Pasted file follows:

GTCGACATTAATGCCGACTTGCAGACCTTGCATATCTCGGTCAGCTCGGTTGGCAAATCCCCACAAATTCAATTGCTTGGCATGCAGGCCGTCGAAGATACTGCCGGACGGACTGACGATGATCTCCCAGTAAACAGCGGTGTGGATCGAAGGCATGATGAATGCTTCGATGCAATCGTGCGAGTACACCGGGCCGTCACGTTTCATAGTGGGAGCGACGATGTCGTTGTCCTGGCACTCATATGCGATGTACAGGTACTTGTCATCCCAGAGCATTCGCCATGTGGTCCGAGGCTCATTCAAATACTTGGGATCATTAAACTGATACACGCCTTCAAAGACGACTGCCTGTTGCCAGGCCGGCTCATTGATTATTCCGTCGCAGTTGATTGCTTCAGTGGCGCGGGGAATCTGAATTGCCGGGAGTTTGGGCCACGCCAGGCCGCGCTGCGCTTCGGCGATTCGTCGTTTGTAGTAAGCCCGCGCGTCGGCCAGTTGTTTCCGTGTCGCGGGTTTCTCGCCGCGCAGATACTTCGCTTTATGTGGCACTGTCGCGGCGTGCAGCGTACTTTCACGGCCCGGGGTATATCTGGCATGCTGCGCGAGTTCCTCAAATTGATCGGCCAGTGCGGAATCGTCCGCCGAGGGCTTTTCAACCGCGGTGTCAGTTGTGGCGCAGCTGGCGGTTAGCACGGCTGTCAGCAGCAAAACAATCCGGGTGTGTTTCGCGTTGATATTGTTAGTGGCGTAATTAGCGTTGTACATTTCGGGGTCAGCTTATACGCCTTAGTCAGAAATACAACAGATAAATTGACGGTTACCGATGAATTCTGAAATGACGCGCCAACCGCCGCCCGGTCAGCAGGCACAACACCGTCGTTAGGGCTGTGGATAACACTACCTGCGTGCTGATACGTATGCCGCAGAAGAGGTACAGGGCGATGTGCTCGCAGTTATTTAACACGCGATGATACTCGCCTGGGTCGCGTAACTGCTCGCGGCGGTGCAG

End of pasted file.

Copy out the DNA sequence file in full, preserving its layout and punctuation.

GTCGACATTAATGCCGACTTGCAGACCTTGCATATCTCGGTCAGCTCGGTTGGCAAATCCCCACAAATTCAATTGCTTGGCATGCAGGCCGTCGAAGATACTGCCGGACGGACTGACGATGATCTCCCAGTAAACAGCGGTGTGGATCGAAGGCATGATGAATGCTTCGATGCAATCGTGCGAGTACACCGGGCCGTCACGTTTCATAGTGGGAGCGACGATGTCGTTGTCCTGGCACTCATATGCGATGTACAGGTACTTGTCATCCCAGAGCATTCGCCATGTGGTCCGAGGCTCATTCAAATACTTGGGATCATTAAACTGATACACGCCTTCAAAGACGACTGCCTGTTGCCAGGCCGGCTCATTGATTATTCCGTCGCAGTTGATTGCTTCAGTGGCGCGGGGAATCTGAATTGCCGGGAGTTTGGGCCACGCCAGGCCGCGCTGCGCTTCGGCGATTCGTCGTTTGTAGTAAGCCCGCGCGTCGGCCAGTTGTTTCCGTGTCGCGGGTTTCTCGCCGCGCAGATACTTCGCTTTATGTGGCACTGTCGCGGCGTGCAGCGTACTTTCACGGCCCGGGGTATATCTGGCATGCTGCGCGAGTTCCTCAAATTGATCGGCCAGTGCGGAATCGTCCGCCGAGGGCTTTTCAACCGCGGTGTCAGTTGTGGCGCAGCTGGCGGTTAGCACGGCTGTCAGCAGCAAAACAATCCGGGTGTGTTTCGCGTTGATATTGTTAGTGGCGTAATTAGCGTTGTACATTTCGGGGTCAGCTTATACGCCTTAGTCAGAAATACAACAGATAAATTGACGGTTACCGATGAATTCTGAAATGACGCGCCAACCGCCGCCCGGTCAGCAGGCACAACACCGTCGTTAGGGCTGTGGATAACACTACCTGCGTGCTGATACGTATGCCGCAGAAGAGGTACAGGGCGATGTGCTCGCAGTTATTTAACACGCGATGATACTCGCCTGGGTCGCGTAACTGCTCGCGGCGGTGCAG